|United States Attorney for the District of Maryland|
June 1, 1970 – March 31, 1975
|President||Richard M. Nixon |
Gerald R. Ford
|Preceded by||Stephen H. Sachs|
|Succeeded by||Jervis S. Finney|
George Beall VIII
August 17, 1937
|Died||January 15, 2017 (aged 79)|
(m. 1961, divorced)
(m. 1965, divorced)
|Relatives||J. Glenn Beall Jr. (brother)|
|Education||Princeton University (BA)|
University of Virginia (LLB)
|Known for||Criminal prosecution of Spiro T. Agnew|
George Beall VIII (August 17, 1937 – January 15, 2017) was a prominent U.S. attorney. While serving as United States Attorney for the District of Maryland, he prosecuted Vice President of the United States Spiro Agnew for bribery. This prosecution ultimately led to Agnew's resignation as Vice President in 1973.
Beall was born in Frostburg, Maryland, on August 17, 1937, to his parents, future U.S. Senator James Glenn Beall and the former Margaret Schwarzenbach. He was one of three sons, the eldest also being a future U.S. Senator from Maryland, John Glenn Beall Jr.
Beall received his undergraduate degree from Princeton University in 1959; and his law degree from the University of Virginia School of Law, in 1963. His first two marriages, to Linda Jenkins in 1961 and Nancy Roche in 1965, ended in divorces. In 1980, he married Carolyn Campbell. He died in Naples, Florida, on January 15, 2017.
After clerking for Chief Judge Simon E. Sobeloff of the United States Court of Appeals for the Fourth Circuit, Beall became a trial lawyer for a Maryland law firm. In 1968, Spiro Agnew, the Governor of Maryland at the time, appointed Beall, a fellow Republican, to the Maryland Criminal Injuries Compensation Board.
Beall was appointed United States attorney in June 1970, initially on an interim basis. Though he had never prosecuted a single case, Beall proved to be, in the words of his predecessor, a "tough act to follow" as United States Attorney for the District of Maryland: among other cases and investigations, he indicted and prosecuted Arthur Bremer for the shooting of presidential candidate, and Governor of Alabama, George Wallace; as well as a state legislator turned drug dealer; and Spiro Agnew, by then the Vice President of the United States.
Two years after Beall took office, he opened an investigation into corruption in Baltimore County of public officials and architects, engineers, and paving contractors. One contractor, Lester Matz, stated that he had been paying "Agnew kickbacks in exchange for contracts for years — first when Agnew was the Baltimore County Executive, then when he was Governor of Maryland and Vice President." Another witness, Jerome B. Wolff, head of Maryland's roads commission, stated that his attic was filled with documentation that detailed "every corrupt payment he participated in with then-Governor Agnew."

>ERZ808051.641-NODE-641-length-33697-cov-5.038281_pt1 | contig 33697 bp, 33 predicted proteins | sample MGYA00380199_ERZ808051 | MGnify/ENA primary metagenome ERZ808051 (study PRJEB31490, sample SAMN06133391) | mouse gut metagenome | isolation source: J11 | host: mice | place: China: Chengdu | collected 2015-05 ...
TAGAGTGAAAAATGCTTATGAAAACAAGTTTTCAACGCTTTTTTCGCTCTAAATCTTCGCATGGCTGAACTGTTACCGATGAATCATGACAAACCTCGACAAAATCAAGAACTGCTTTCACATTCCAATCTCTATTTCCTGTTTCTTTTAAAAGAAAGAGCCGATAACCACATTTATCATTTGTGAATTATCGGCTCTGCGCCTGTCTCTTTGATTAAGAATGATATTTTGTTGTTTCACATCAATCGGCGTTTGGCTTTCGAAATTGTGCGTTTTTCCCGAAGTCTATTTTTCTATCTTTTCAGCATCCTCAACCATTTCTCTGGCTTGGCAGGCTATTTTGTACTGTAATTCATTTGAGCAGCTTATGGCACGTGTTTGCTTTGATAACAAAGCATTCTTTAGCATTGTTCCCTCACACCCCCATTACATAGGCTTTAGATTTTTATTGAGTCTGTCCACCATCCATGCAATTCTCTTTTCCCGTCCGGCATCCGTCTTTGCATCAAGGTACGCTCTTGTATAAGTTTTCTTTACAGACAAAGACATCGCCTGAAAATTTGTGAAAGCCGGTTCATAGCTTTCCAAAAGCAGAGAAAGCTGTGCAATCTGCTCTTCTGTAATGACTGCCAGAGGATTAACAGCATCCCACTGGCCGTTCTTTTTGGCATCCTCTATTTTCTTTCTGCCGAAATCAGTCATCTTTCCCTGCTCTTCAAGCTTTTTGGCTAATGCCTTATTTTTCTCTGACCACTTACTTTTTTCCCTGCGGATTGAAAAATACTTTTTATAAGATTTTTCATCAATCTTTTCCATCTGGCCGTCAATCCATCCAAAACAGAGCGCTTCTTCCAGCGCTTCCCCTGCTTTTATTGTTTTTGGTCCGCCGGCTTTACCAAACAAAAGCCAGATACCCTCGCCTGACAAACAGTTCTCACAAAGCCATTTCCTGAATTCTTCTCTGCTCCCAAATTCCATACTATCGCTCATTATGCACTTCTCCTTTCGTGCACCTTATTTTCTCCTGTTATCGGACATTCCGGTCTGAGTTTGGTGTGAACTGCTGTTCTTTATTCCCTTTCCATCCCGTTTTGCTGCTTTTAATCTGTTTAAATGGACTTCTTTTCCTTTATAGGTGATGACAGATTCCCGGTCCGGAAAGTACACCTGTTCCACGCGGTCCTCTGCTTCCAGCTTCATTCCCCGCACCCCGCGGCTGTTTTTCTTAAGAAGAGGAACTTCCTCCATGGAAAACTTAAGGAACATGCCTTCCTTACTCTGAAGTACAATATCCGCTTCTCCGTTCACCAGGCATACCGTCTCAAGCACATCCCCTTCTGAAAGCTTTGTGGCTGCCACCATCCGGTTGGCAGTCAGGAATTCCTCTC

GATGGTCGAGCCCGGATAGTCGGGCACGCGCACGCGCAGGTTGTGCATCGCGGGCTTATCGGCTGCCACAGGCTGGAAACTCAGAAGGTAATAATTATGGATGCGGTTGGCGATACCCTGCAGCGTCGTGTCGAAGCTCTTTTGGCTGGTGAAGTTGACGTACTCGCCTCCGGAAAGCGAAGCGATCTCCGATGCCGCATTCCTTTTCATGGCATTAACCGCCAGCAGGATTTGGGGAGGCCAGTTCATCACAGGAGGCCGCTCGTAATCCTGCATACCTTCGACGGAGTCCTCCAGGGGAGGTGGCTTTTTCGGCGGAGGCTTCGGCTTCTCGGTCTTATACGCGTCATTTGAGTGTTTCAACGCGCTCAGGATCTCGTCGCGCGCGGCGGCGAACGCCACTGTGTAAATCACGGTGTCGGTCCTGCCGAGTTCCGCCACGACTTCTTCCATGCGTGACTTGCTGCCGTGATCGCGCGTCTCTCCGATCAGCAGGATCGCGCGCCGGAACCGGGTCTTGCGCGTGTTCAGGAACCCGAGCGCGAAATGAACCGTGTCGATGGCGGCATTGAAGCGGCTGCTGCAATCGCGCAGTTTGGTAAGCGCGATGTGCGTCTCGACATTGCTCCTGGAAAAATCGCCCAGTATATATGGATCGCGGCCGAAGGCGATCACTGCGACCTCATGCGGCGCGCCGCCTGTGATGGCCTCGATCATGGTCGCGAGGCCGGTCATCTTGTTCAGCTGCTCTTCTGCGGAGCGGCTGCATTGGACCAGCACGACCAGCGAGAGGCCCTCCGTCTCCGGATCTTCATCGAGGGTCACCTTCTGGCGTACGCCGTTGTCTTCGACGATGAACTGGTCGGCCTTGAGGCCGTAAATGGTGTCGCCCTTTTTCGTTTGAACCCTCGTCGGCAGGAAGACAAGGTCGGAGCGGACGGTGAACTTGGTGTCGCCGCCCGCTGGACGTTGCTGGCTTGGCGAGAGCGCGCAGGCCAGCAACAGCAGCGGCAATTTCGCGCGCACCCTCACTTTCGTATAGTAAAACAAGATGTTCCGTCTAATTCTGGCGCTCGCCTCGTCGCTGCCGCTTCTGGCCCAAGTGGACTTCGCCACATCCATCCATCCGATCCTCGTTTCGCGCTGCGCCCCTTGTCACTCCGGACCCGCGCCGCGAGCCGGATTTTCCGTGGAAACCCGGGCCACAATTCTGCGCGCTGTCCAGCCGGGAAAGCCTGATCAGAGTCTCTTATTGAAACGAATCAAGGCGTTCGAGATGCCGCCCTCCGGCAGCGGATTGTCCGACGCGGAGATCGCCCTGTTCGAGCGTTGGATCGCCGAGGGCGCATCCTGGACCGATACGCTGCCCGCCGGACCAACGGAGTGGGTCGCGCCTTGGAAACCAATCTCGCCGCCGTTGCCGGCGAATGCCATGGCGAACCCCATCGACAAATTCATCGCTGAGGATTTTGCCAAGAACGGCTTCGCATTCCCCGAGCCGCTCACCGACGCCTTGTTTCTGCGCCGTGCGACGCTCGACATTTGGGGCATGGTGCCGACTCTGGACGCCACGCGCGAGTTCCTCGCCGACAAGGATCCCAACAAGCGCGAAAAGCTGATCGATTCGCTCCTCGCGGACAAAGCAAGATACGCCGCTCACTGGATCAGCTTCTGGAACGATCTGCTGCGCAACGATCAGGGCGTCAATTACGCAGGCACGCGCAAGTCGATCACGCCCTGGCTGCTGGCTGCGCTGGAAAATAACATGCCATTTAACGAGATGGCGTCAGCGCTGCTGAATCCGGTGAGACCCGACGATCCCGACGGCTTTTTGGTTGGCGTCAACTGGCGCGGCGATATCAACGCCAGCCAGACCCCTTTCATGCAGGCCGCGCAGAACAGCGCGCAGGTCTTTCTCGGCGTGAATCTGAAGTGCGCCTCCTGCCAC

Despite being pressured by the White House and his brother (now a senator), Beall continued to allow his investigators to continue their work. Agnew resigned as Vice President and pleaded no contest to tax evasion in the sum of $13,551.47 for 1967. He was fined $10,000 and avoided prison time.
- Sandomir, Richard (18 January 2017). "George Beall, Prosecutor Who Brought Down Agnew, Dies at 79". New York Times. Retrieved 19 January 2017.
- Cannon, James M. (1998). Time and Chance: Gerald Ford's Appointment with History. University of Michigan Press. p. 184. ISBN 0-472-08482-8.
- Gelder, Lawrence Van (1973-08-08). "Federal Prosecutor for Maryland George Beall". The New York Times. ISSN 0362-4331. Retrieved 2019-09-24.
- Barnes, Bart (2017-01-18). "George Beall, who led prosecution of Vice President Spiro Agnew, dies at 79". Washington Post. ISSN 0190-8286. Retrieved 2019-09-24.
- Darby, Albert D. (1970-06-02). "U.S. Attorney Worked One Summer In Court". The Cumberland News. p. 16. Retrieved 2019-09-24.
- "Countians Given State Board Jobs By Agnew". Cumberland Evening Times. 1968-10-07. p. 9. Retrieved 2019-09-24.
- Hendricks, Theodore W. (1970-05-13). "The Interim U.S. Attorney Bench Names Beall To Be". The Baltimore Sun. p. 13. Retrieved 2019-09-24.
- "Transcript - Episode 4: Turn It off". NBC News.
- Day, James P. (1975-03-31). "George Beall Leaving Office—His Priceless Experience". The Evening Sun. p. 19. Retrieved 2019-09-24.
- Becker, Elizabeth (1978-09-05). "Beall Now GOP Front-Runner in Md". Washington Post. ISSN 0190-8286. Retrieved 2019-09-24.